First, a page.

There is some confusion in the market regarding coal (Market Vectors Coal ETF: KOL) substitution for natural gas (The United States Natural Gas ETF, LP: UNG). Since the public is not very aware of how power plants are selected to produce power, there seems to be an illusion that there's a lot of coal substitution that's being done on purpose and that going back to coal won't happen easily.
This isn't so. The process by which coal is being substituted - dispatch switching - is basically a decision that's done daily. Every day there's a given stack of power generators that present the prices at which they're available to produce electricity the next day, and from those - taking into account other operational constraints - the lowest cost producers are selected to produce electricity the next day ordered by the presented prices (with all being compensated at the price that's necessary to meet demand at any given time).
What this means is that as natural gas got cheaper, natural gas fired plants went up in this merit order, and got to run more often than in the past. And coal plants, which usually dominated baseload power generation, got to run less often. That's what made for an increase in natural gas usage for power generation, and a decrease in coal usage.
However - and this is what is at stake here - as soon as natural gas goes up again, the inverse process takes place, with coal-fired generation getting to run more often, and natural gas, again, getting to run less often. This happens within days of natural gas going up!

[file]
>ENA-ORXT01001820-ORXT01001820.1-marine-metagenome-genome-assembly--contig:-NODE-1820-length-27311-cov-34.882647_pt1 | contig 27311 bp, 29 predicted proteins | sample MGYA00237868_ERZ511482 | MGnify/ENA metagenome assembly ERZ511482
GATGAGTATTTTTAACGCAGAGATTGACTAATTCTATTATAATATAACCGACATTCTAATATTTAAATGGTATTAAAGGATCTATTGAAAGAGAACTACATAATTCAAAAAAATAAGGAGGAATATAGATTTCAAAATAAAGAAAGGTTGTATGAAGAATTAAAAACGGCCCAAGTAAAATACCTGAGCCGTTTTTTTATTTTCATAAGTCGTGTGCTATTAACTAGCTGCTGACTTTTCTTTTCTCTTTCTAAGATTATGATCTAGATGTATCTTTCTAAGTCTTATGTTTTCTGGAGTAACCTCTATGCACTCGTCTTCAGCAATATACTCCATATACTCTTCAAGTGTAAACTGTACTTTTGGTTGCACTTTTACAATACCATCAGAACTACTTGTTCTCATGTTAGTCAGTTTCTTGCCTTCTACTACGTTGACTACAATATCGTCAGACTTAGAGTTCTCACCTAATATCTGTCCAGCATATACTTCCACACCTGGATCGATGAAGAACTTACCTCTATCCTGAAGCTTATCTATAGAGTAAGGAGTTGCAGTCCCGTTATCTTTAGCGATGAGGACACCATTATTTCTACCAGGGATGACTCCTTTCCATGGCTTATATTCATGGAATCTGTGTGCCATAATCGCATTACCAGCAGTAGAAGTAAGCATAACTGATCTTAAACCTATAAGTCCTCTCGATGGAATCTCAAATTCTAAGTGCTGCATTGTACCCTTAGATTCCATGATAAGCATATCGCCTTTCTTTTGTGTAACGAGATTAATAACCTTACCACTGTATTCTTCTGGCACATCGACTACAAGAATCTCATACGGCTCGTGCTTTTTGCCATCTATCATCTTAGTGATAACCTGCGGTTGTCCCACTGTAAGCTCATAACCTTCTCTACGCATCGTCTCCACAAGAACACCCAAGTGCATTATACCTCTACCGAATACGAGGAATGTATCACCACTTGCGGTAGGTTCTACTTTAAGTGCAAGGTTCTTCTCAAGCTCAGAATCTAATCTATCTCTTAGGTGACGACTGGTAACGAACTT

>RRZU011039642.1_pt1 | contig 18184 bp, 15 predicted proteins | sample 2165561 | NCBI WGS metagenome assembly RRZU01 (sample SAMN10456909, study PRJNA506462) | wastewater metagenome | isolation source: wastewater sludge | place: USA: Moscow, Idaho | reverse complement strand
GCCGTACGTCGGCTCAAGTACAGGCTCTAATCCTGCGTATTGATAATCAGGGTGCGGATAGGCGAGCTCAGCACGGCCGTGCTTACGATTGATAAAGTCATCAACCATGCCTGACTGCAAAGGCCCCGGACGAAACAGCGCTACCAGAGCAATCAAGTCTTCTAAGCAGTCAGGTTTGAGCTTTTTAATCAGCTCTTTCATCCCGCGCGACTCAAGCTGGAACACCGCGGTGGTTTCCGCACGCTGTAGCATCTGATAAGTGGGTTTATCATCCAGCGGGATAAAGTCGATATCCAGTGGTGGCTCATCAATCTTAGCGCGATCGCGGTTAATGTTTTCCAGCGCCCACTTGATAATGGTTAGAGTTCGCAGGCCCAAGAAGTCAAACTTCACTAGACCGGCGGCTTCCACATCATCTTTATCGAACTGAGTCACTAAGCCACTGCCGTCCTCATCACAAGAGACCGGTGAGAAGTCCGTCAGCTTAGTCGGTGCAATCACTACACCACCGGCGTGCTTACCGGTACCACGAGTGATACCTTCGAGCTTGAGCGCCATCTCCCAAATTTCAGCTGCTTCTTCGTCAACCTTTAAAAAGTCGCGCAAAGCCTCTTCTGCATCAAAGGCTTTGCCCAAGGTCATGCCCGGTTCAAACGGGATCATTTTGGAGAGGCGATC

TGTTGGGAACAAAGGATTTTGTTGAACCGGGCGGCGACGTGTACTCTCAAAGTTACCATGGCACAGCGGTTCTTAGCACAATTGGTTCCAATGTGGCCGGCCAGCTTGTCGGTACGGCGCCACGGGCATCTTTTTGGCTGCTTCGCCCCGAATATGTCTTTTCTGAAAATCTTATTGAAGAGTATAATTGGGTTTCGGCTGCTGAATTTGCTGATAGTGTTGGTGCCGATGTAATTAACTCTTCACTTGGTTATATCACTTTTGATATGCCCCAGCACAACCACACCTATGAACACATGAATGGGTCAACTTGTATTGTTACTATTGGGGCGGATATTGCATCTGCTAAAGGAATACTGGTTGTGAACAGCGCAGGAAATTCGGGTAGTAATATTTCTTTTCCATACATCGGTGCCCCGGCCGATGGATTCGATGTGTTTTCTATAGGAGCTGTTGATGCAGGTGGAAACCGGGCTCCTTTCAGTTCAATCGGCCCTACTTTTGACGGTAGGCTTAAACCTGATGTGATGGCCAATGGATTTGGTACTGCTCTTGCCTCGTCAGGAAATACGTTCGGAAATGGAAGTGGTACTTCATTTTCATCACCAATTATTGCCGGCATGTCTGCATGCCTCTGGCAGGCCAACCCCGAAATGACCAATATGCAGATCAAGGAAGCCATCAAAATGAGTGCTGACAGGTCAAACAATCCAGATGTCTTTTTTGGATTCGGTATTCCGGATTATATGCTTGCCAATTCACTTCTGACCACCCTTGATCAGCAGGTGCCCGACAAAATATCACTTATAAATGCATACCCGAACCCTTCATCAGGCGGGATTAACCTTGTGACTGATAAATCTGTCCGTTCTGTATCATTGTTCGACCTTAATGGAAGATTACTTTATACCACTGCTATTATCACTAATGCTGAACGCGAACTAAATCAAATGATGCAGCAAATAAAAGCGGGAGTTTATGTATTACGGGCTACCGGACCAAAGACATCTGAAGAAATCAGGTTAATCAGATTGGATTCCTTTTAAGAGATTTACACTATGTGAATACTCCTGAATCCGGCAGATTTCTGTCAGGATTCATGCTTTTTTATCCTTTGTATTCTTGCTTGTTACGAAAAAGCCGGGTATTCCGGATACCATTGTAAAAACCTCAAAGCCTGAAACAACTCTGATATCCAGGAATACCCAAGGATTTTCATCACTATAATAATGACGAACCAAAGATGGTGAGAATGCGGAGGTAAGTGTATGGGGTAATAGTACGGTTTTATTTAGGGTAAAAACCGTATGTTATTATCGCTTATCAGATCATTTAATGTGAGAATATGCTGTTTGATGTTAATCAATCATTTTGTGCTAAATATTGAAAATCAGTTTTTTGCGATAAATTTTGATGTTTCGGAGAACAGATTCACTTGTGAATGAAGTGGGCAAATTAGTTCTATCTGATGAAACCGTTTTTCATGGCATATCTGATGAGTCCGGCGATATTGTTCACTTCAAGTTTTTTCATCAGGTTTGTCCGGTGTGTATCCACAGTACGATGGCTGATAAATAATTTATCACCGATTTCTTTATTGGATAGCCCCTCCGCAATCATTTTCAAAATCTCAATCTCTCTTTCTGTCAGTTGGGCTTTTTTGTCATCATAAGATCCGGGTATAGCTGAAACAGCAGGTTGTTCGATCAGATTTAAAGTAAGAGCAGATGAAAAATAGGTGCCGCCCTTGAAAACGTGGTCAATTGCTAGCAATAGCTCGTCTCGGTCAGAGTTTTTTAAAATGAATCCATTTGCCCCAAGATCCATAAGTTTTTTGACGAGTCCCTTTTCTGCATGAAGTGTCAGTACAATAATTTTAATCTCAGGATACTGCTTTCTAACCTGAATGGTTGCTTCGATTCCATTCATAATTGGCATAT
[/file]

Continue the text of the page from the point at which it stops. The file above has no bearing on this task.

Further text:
So the switch from coal to natural gas was thus temporary and will be gone once natural gas goes up. Maybe not exactly to the 2010-2011 usage levels, because a few coal generators were put out of service, but very close. Since during 2012 coal will see a 15% or so reduction in usage, this will show up as an increase in usage during 2013 (where I expect natural gas to go up enough for the inverse switch to completely take place - might start happening during late 2012).
It might be early (hard to say) to put money into coal stocks such as Arch Coal (ACI), Alpha Natural Resources (ANR) or Peabody Energy (BTU), but at least knowing this dynamic allows one to keep the faith that coal is still cyclic. There has been no definite movement away from it.
Also, due to the way power is priced, low natural gas prices make for low power prices - because as we have seen above the power price is set by the marginal producer, which is usually a natural gas-fired generator. This means that as natural gas goes up, power prices will also go up, benefiting generators that use fuels other than natural gas. Namely, the nuke operators such as Exelon (EXC) or Public Service Enterprise Group (PEG). These might be safer dividend-paying alternatives to play this emerging trend.